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Developing police leaders: Does experience in isolated areas build leadership capacity and what role does mentoring play?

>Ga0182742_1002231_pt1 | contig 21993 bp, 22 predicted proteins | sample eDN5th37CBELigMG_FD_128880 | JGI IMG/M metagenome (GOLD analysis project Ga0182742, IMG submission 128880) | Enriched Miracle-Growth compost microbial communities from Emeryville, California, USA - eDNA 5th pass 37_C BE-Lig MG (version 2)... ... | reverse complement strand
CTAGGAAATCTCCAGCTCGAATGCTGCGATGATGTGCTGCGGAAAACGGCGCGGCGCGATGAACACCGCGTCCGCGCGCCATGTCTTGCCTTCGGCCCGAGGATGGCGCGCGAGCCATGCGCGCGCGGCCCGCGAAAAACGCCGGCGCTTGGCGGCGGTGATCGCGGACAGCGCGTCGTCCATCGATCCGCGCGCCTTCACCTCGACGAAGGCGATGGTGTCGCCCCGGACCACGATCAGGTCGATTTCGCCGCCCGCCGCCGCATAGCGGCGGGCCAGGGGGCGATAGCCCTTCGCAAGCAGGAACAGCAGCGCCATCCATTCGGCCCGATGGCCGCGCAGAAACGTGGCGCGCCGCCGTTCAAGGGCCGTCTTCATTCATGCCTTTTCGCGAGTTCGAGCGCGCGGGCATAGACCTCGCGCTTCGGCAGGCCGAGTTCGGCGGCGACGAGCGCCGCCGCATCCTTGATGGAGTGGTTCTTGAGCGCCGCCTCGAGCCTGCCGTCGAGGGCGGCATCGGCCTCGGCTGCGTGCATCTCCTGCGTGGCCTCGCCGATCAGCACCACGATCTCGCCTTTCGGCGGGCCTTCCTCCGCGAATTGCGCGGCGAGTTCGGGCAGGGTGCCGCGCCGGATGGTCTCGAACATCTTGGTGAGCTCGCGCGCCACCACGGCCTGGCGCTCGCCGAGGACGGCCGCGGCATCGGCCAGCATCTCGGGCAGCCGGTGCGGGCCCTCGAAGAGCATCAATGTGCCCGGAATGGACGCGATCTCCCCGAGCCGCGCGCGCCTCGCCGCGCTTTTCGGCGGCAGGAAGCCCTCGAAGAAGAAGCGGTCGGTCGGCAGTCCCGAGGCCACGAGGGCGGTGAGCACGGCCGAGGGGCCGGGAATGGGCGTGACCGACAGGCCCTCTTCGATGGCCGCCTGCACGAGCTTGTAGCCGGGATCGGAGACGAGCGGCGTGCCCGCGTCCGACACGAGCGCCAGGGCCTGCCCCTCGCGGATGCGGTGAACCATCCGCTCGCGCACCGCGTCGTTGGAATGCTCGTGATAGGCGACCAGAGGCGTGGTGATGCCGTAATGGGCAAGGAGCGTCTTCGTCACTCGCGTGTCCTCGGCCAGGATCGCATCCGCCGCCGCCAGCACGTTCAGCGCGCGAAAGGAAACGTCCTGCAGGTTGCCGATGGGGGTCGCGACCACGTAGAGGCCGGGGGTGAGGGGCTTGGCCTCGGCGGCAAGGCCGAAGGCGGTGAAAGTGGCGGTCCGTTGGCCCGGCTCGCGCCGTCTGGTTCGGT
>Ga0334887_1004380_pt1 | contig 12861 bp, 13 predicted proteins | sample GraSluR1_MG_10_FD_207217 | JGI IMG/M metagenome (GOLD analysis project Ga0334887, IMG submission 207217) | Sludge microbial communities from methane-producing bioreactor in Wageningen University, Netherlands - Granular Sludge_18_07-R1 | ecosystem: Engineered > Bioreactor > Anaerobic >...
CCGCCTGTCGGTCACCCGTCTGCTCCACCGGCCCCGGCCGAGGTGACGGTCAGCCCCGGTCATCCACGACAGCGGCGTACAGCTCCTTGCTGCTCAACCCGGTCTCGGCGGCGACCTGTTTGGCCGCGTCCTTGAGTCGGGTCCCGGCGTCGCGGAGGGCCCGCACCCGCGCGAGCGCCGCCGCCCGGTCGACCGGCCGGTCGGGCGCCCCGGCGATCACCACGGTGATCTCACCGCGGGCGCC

The scant scholarly attention to how police leaders develop is surprising, given the critical importance of a cadre of capable police leaders to maintain public confidence and deal with challenges in an increasingly complex policing environment. There is some consensus amongst scholars that police acquire most key skills in the field, as opposed to the classroom. Establishing relationships, including mentoring, particularly from superiors, also plays an important role in learning. However, this paper questions how this can occur when leaders are removed to rural and remote postings. Policing in Queensland produces its own diverse set of challenges, none the least being a state so geographically dispersed. Physical isolation, from resources and support, brings with it its own set of policing challenges, which can, in theory, make or break an officer’s leadership. The literature remains largely silent on how experiences in isolated areas can build good police leaders. Mentoring, as the other important piece in the leadership development puzzle, has similarly escape scholarly interest – in terms of how it mediates the process. The current research, situated in the Queensland Police Service (QPS), presents a case study to address this focus. In-depth interviews were conducted with a highly representative group of 20 commissioned officers, who, when faced with a step pyramid organisation, had managed to successfully navigate a slow and at times arduous climb into senior leadership positions. Officers describe commanding major incidents and natural disasters in isolated areas and how their leadership blossomed, or was hindered, as a result. The role mentoring played in their development, against the backdrop of isolated outposts, where support and resources could be hours away, were also highlighted in officers’ narratives.